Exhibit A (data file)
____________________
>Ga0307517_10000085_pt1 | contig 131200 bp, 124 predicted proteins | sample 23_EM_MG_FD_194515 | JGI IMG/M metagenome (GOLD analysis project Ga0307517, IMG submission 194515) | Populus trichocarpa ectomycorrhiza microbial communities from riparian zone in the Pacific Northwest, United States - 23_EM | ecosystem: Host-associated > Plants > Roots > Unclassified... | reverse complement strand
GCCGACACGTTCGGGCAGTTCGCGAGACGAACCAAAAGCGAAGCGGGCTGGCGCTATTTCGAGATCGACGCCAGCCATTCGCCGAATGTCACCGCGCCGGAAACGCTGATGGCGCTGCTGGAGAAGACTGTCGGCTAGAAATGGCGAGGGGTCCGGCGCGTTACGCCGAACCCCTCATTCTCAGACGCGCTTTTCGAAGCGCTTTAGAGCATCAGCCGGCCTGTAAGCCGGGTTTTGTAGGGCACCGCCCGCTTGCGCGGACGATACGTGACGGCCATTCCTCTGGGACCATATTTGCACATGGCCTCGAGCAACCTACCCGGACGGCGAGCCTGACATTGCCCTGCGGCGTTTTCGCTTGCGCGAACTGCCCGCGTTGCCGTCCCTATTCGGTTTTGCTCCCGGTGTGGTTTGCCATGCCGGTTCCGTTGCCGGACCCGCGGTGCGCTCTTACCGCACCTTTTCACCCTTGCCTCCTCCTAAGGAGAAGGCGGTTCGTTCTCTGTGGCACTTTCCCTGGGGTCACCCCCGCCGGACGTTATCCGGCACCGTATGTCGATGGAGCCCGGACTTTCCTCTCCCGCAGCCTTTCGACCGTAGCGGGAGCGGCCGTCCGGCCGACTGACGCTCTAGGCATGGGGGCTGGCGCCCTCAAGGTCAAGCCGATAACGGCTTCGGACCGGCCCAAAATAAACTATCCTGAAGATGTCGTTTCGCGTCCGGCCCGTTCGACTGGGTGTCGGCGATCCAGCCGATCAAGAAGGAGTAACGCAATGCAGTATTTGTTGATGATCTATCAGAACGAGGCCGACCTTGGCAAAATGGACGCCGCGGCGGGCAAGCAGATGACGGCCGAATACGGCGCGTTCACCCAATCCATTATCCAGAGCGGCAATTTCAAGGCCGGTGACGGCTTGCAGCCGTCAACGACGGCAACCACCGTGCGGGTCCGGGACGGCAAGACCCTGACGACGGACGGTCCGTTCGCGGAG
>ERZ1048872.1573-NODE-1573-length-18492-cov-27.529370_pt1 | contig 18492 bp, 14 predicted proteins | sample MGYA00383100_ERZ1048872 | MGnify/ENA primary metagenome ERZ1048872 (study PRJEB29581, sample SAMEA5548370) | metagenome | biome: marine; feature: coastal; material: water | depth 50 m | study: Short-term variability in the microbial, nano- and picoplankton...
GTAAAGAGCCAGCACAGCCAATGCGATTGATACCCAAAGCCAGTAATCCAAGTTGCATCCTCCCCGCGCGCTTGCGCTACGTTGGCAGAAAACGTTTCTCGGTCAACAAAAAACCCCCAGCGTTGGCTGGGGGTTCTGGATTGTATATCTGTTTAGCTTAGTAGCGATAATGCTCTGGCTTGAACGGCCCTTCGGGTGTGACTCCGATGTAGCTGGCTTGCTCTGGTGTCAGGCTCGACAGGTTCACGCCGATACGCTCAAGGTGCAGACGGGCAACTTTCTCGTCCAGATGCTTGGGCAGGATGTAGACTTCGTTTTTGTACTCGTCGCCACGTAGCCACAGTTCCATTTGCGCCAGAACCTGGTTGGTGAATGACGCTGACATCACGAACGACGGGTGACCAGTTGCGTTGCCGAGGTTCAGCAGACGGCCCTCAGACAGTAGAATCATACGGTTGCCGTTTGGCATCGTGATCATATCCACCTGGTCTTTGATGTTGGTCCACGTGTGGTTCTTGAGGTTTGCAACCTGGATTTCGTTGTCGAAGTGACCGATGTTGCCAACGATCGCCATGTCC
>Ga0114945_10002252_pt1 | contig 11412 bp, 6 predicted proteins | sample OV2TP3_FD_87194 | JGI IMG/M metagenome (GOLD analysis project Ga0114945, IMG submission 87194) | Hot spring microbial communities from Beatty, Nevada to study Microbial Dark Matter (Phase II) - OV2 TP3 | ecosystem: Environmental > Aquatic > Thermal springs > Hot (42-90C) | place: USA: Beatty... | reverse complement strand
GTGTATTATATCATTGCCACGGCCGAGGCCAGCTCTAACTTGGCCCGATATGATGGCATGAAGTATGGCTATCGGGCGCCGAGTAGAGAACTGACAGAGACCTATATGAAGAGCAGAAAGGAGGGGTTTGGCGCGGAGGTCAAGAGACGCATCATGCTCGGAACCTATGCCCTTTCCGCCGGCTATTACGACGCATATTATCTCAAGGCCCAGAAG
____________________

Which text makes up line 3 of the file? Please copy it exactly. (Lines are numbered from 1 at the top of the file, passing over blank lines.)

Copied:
>ERZ1048872.1573-NODE-1573-length-18492-cov-27.529370_pt1 | contig 18492 bp, 14 predicted proteins | sample MGYA00383100_ERZ1048872 | MGnify/ENA primary metagenome ERZ1048872 (study PRJEB29581, sample SAMEA5548370) | metagenome | biome: marine; feature: coastal; material: water | depth 50 m | study: Short-term variability in the microbial, nano- and picoplankton...